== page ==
Hurricane Felicia hits Category 3; may affect Hawaii next week

By: Dr. Jeff Masters , 2:45 PM GMT on August 05, 2009

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As is often the case in an El Niño year, there's nothing to talk about today in the Atlantic, but the Eastern Pacific is very active. It has been 17 years since we went this long without a tropical cyclone in the Atlantic--the hurricane season of 1992 didn't start until August 16--but in the Eastern Pacific, we've already had six named storms this year. Hurricane Felicia is the latest addition, and Felicia has put on an impressive burst of intensification this morning by powering up to Category 3 status with 115 mph winds. Recent satellite loops show that Felicia has continued to intensify, with the cloud tops surrounding the eye cooling as they push higher into the troposphere.


Figure 1. Current satellite image of Hurricane Felicia.

While Felicia is an impressive hurricane now, its days of glory will be short-lived. Felicia is currently passing over a region of warm sea surface temperatures (SSTs) of 28.5°C, a full 2.5°C above the 26°C threshold needed to sustain a hurricane. These warm waters also extend to great depth, as seen on the Ocean Heat Content image (Figure 2). Felicia's west-northwest track will take the storm into a region of cooler waters with lower Oceanic Heat Content beginning tonight, which should induce a steady weakening trend beginning Thursday night. By Friday morning, SSTs should fall to 26°C, and decline to 25°C by Saturday. While wind shear is expected to remain in the low to moderate range over the next five days, 5 - 15 knots, the cooler SSTs should be able to significantly weaken the hurricane. By Monday, when most of the computer models indicate that Felicia will be nearing the Hawaiian Islands, the storm will be at tropical depression strength with top winds of about 35 mph, according to the latest runs of the HWRF and GFDL models. Exactly how close Felicia will get to the Hawaiian Islands is a bit tricky to call right now, since the hurricane is interacting with nearby Tropical Storm Enrique. Whenever two storms get within 900 miles of each other, they tend to rotate around a common center in a dance called the Fujiwhara Effect. This sort of storm-storm interaction is a complicated affair not well-handled by the computer forecast models.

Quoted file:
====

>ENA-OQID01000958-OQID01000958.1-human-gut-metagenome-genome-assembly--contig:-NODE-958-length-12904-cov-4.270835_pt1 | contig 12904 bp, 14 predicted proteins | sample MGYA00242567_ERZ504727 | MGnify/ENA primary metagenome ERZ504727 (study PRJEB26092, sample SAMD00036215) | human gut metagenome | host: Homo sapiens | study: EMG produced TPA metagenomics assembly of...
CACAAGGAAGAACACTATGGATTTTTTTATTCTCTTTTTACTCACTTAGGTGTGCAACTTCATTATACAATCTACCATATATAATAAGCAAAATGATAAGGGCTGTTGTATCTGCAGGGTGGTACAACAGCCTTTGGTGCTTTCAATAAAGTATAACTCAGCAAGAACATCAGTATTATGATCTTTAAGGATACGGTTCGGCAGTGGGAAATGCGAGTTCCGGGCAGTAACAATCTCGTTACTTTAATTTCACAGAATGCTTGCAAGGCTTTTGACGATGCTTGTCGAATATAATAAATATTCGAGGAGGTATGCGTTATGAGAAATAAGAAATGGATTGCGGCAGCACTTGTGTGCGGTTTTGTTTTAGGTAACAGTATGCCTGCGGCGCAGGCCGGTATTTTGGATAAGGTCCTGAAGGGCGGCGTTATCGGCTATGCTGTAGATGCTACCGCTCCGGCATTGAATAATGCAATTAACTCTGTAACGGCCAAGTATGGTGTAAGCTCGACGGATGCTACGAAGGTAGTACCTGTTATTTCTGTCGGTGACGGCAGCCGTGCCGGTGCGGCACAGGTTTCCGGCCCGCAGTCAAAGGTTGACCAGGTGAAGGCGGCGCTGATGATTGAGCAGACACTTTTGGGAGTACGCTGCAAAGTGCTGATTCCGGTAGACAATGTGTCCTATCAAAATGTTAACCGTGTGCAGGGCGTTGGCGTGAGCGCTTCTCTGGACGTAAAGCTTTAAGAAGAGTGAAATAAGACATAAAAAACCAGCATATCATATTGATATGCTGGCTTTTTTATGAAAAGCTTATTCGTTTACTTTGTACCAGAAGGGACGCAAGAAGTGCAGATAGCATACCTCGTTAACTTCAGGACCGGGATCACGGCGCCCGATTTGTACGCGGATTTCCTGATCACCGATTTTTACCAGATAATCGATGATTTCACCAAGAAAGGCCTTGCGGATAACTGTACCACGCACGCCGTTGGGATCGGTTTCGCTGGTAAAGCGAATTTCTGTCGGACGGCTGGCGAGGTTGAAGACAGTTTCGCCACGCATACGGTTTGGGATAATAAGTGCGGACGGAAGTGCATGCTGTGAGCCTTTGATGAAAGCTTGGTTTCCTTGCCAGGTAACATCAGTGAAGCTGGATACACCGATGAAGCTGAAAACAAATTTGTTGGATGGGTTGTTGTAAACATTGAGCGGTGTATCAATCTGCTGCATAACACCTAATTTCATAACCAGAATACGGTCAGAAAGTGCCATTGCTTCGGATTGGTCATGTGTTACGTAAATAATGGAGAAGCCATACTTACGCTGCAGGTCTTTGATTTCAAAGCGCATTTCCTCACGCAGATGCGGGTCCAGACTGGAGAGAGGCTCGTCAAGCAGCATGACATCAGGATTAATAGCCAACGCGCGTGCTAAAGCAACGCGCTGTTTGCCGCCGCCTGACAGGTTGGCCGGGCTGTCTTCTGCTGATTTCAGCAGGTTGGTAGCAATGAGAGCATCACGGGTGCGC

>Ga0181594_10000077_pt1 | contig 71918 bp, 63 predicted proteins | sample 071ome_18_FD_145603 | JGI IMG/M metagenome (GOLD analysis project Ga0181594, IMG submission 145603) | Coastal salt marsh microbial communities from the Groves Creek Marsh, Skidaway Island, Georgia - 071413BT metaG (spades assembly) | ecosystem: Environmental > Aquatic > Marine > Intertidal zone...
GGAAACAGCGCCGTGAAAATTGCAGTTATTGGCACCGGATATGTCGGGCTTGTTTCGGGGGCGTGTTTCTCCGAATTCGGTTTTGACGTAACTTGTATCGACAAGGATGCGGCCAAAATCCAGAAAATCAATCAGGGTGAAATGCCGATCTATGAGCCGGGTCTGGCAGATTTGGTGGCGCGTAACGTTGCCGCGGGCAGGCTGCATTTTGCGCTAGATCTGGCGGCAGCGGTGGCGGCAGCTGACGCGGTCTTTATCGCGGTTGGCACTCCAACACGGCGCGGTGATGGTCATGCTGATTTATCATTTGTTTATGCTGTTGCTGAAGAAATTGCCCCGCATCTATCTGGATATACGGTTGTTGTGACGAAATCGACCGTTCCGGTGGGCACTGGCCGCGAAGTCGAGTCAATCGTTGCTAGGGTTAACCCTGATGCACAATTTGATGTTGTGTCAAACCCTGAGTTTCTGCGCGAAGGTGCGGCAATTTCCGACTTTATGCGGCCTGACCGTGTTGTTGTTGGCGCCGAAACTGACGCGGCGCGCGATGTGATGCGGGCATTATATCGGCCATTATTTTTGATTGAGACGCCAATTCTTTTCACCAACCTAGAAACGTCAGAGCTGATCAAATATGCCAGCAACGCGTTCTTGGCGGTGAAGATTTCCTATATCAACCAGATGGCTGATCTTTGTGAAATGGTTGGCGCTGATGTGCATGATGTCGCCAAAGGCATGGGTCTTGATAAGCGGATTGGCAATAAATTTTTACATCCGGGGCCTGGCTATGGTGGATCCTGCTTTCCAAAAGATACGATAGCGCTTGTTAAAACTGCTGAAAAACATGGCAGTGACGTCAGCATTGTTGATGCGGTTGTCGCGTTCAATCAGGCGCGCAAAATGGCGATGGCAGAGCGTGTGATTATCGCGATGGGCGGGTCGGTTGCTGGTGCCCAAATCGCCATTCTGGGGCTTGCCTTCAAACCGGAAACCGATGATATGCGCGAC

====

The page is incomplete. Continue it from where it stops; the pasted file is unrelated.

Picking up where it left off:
Figure 2. Total oceanic heat content (also called the Tropical Cyclone Heat Potential, TCHP) along the forecast path of Hurricane Felicia. The initial time of the forecast is 06 UTC (1 am EDT) on August 5, 2009. Oceanic heat content of 90 kJ per square cm is often associated with rapid intensification of hurricanes. Felicia is currently over waters with high heat content, but the heat content will steadily decrease over the next two days. Image credit: NOAA/RAMMB.

There are no areas of disturbed weather in the Atlantic worth mentioning today, and no computer models forecast tropical storm development over the next seven days.

I'll have an update on Thursday.

Jeff Masters

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thanks , kidcay

What's this about the trough pushing offshore over the next 5 - 7? That could be good or bad depending on what else is happening at the time....
Member Since: October 25, 2005 Posts: 19 Comments: 22101
582. HadesGodWyvern (Mod)
looks like felicia would have to continue going west to match up with Flossie 2007
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Really interesting to watch any powerful storm like Felicia grow and evolve into a symetrical thing of beauty so long as it is not threatening land........Hopefully, in accordance with Dr. M, it will hit cooler waters tommorow and start to ramp down and miss Hawaii altogether (or have minimal impacts).
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Lastly the one I am talking about is located at 8n40w. Oh well I hope everything ends up okay for Hawaii.
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Quoting BurnedAfterPosting: